In addition, Naples points out that the Internet has changed how couples search for wedding vendors. Couples order products online out of the convenience of checking items off their list than spending dollars locally. Th­e competition of online vendors impacts local business. In particular, renting a wedding gown, versus buying a dress at a local bridal store. Businesses will need to invest in differentiating from online competition.”
For Garrahan, the roadblocks are similar to those faced by a majority of business in our region: staffing.
“Th­e wedding industry is facing the same challenges as the rest of the industries on Cape Cod: finding qualified staff to provide exemplary service,” says Garrahan.
When it comes to finding areas for growth, Bohlin would love to see more beach venues be available for weddings, but notes that we don’t really have the land available for this to happen, outside of private homes.
In the Plymouth Area, Naples sees the opportunity for growth within the smaller, more intimate venues and restaurants for hosting wedding celebrations.
“Th­e trends have shifted to smaller events and the region has amazing potential on hosting smaller weddings at boutique hotels, wineries, waterfront restaurants, local homes and outside venues,” she says.
Vendors who can provide a customized, personal experience will thrive, says Garrahan. “Whether it is a unique vehicle or venue, specialty drinks, or customized wedding favors, the couple wants to feel that there was something exclusive and personalized about their wedding.”
Spending trends
Is spending on weddings increasing or decreasing?
Jamie Bohlin: “We work with a mix of clients with large budgets and smaller, more cautious budgets. Overall, I would say that wedding budgets have been increasing, but not by much.”
Amy Naples: “Local wedding venues and experts say wedding spending remains constant with an increase on spending money with other vendors such as bakeries with creative desserts, gifts for their guests and unique wedding upgrades. The average cost of a wedding in Plymouth ranges from $28k-$32k.”
Peggy Garrahan: “We saw about a 10 percent increase in our wedding business in 2017 and all indicators show that we are on track for the same in 2018.”
Facts and Figures
The Cape Cod Chamber of Commerce recently presented in-depth data about the wedding business at a recent industry forum, and the chamber kindly agreed to share that data with our readers.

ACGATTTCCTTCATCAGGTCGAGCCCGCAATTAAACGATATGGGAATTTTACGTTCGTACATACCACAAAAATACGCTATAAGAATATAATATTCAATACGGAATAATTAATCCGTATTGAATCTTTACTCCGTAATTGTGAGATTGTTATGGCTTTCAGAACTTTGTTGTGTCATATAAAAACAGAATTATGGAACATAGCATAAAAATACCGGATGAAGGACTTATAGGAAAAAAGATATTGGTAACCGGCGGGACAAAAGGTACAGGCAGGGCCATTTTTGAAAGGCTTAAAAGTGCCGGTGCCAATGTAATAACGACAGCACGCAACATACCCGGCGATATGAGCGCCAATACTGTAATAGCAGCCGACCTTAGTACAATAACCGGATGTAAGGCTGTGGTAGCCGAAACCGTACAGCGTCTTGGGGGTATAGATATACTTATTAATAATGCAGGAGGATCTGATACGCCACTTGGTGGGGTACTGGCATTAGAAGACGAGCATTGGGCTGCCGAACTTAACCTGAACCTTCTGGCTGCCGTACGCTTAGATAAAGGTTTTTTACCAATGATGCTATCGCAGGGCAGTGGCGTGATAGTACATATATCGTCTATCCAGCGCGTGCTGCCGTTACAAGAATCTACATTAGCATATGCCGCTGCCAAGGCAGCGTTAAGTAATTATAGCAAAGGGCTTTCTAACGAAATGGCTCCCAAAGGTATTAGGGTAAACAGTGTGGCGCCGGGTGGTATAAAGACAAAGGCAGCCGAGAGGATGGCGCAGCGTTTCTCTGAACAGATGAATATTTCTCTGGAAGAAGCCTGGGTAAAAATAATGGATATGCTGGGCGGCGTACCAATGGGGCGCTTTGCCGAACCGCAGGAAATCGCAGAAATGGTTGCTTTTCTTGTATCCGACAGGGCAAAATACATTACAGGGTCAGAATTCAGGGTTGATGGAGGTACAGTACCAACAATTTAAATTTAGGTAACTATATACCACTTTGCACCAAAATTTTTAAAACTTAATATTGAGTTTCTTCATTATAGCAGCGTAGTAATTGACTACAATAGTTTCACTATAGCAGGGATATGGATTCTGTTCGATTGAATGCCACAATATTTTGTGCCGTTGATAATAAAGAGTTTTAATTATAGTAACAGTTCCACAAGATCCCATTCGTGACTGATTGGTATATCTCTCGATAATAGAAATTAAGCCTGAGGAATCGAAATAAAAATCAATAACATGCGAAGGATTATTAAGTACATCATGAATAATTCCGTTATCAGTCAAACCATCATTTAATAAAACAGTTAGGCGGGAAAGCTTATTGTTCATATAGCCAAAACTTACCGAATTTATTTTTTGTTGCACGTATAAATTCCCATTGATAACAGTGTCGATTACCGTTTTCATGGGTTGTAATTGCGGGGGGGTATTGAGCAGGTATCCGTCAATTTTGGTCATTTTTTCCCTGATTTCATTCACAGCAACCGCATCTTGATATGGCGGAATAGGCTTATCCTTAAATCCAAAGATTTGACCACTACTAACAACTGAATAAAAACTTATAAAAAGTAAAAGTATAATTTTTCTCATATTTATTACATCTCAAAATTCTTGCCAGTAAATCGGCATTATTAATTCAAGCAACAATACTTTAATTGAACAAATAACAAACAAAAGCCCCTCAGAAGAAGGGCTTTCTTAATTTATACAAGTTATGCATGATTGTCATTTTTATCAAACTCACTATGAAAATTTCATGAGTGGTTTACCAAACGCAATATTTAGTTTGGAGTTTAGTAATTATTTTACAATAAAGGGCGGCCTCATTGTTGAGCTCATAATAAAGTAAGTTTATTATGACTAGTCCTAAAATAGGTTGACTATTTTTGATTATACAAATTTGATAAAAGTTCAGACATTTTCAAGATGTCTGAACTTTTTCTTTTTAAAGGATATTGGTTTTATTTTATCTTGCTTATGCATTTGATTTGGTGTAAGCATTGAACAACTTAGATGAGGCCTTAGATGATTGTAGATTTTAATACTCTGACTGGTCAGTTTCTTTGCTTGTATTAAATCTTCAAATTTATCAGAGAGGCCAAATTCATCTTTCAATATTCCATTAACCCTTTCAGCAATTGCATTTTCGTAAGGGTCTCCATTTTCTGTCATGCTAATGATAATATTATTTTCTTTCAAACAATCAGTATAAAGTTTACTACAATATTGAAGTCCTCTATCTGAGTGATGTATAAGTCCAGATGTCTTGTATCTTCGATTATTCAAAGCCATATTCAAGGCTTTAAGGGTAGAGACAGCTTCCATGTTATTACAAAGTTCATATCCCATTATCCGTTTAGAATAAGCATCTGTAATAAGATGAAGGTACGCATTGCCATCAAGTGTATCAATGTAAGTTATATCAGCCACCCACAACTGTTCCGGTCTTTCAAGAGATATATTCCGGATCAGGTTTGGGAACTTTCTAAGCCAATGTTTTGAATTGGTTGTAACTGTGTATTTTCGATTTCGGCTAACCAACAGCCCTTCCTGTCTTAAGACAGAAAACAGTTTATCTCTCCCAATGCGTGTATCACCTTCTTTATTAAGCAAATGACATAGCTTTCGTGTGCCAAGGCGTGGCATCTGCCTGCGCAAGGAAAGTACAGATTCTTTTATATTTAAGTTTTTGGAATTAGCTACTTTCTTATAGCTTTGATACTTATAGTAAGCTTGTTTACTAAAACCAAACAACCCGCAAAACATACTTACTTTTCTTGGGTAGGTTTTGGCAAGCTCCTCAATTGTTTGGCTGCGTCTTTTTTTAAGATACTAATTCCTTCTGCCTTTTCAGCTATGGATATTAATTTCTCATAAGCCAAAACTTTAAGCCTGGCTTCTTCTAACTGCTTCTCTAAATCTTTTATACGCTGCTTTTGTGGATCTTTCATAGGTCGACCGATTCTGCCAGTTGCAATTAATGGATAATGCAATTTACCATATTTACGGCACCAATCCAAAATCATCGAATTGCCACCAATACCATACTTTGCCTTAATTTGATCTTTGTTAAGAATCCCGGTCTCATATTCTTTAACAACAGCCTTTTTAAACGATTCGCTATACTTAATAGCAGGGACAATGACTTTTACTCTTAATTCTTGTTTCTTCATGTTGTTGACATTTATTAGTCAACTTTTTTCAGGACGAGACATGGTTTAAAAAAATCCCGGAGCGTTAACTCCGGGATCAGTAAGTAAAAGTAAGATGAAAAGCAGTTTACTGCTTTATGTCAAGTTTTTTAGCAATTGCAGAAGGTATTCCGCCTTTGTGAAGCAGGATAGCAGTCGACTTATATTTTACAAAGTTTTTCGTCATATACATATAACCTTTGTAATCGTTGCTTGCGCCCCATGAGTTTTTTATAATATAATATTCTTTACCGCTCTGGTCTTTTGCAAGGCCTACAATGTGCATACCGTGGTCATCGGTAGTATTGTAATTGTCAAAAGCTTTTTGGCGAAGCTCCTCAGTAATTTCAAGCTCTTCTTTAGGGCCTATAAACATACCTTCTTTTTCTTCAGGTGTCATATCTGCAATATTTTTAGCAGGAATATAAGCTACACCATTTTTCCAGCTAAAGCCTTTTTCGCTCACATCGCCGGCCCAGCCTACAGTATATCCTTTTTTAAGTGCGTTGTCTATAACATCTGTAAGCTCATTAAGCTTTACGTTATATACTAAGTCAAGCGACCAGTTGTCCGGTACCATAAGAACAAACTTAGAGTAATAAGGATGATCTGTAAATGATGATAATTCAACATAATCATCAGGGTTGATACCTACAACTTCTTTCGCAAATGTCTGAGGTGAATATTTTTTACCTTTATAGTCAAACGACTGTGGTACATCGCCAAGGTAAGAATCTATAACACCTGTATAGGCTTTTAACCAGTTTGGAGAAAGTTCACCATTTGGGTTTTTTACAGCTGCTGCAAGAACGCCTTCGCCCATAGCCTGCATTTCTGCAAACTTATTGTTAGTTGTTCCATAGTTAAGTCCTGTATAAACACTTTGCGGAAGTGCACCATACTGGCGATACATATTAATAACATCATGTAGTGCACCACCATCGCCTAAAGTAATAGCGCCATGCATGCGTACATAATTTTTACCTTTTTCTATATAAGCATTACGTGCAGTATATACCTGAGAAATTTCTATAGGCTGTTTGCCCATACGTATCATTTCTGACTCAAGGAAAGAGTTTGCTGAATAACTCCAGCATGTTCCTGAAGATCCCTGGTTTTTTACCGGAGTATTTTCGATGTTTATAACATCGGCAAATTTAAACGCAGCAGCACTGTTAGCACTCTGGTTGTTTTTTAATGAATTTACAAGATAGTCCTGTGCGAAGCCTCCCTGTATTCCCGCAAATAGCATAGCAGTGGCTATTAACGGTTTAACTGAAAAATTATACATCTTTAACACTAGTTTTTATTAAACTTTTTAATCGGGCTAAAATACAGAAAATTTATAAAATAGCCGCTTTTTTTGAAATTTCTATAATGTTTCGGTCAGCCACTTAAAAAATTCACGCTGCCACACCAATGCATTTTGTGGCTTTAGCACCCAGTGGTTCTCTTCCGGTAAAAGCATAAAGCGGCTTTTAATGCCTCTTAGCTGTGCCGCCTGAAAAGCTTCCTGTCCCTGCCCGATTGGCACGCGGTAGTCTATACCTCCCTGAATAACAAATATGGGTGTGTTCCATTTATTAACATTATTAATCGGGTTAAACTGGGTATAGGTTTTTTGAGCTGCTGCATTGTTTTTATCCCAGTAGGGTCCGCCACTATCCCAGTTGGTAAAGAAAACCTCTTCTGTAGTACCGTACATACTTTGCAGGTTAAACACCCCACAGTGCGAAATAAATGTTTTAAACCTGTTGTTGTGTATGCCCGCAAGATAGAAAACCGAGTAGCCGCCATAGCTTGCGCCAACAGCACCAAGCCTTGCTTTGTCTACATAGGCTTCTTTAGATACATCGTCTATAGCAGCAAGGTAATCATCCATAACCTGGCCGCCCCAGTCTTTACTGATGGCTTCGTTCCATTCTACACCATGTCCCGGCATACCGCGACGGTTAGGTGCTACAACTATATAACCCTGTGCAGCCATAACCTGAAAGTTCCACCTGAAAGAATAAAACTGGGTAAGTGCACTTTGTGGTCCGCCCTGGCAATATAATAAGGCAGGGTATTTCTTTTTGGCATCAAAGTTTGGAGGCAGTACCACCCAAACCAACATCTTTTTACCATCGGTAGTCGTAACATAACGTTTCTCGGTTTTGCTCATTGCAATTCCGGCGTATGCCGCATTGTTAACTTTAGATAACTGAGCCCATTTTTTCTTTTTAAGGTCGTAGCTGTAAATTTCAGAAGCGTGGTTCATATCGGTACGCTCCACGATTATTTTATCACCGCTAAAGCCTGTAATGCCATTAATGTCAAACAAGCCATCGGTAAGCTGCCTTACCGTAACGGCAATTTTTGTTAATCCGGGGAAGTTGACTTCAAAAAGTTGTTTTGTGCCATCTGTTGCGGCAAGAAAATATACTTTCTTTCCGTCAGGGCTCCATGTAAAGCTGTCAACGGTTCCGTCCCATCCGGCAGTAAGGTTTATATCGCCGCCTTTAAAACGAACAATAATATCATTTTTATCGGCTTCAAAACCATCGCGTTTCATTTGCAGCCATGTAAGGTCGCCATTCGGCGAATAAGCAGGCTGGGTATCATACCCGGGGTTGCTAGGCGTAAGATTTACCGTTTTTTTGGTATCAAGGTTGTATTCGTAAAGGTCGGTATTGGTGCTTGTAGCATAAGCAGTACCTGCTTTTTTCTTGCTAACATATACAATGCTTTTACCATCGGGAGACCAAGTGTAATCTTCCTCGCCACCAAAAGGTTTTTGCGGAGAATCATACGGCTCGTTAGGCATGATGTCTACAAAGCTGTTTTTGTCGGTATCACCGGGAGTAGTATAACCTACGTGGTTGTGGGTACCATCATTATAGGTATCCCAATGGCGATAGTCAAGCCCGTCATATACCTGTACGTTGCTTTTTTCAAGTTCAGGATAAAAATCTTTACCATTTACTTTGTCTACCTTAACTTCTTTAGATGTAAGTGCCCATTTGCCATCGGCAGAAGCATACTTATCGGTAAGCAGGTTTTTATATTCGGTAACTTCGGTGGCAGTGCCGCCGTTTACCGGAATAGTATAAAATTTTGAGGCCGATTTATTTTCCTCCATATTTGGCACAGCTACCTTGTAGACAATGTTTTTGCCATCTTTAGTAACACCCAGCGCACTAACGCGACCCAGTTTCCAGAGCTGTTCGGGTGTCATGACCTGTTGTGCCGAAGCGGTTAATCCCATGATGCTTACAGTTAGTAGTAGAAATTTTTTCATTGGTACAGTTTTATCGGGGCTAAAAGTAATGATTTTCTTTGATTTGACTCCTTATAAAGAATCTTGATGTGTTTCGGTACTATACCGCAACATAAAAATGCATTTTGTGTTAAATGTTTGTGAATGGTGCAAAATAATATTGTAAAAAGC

How many weddings were there in Barnstable County in in 2017?
1,532 weddings in 2017
What was the Average Cost Per Wedding?
What were the total wedding industry sales in Barnstable County in 2017?
Total annual spending per category:
Attire & Accessories
Dress Accessories: $375,493
Tuxedo/suit/other Accessories: $171,737
Tuxedo/suit/other Rent/purchase: $347,841
Wedding Dress/es: $2,039,015
Beauty & Spa
Hair Service: $114,977
Makeup Service: $80,399
Manicure & Pedicure: $73,888
DJ/MC: $1,181,356
Entertainment lighting: $308,177
Live Band: $911,969
Musician(s): $521,064
Flowers & Decorations
Bouquets: $555,963
Boutonnieres, Corsages: $245,963
Event Decorations: $734,977
Event Flowers & Arrangements: $959,645
Event Table Centerpieces: $538,498
Gifts & Favors
Gifts for Attendants: $157,673
Gifts for Parents: $165,517
Tips: $672,395
Wedding Favors: $417,700
Ceremony Programs: $167,019
Engagement Announcements: $107,562
Guest Book: $96,056
Invitations & Reply Cards: $356,573
Postage: $165,916
Reception Menus: $114,594
Save the Date Cards: $155,130
Table Name and Escort/place Cards: $101,158
Thank You Cards: $142,629
Bracelet: $109,814
Earrings: $155,896
Engagement Ring: $5,964,229
Necklace: $157,490
Wedding ring/band for HER: $1,370,987
Wedding ring/band for HIM: $797,559
Digital or Photo CD/DVD: $354,903
Engagement Session: $540,765
Photo Booth: $221,313
Prints and/or Engagements: $319,851
Wedding Albums or Photo Books: $517,326
Wedding Photographer: $2,822,021
Wedding Videographer: $1,050,676
A La Carte Services: $114,961
Day of Coordinator: $246,958
For Getting Started: $66,565
Full Service: $924,838
Month of Direction: $113,245
Venue, Catering & Rentals
Ceremony Officiator: $392,958
Event Accessories: $599,625
Event Bar Service: $3,856,779
Event Food Service: $8,582,494
Event Location: $6,640,990
Event Rentals: $3,191,692
Hotel Room for After Reception: $518,276
Limo Rental: $391,855
Other Transportation: $360,143
Rehearsal Dinner: $949,932
Wedding Cake/dessert: $768,451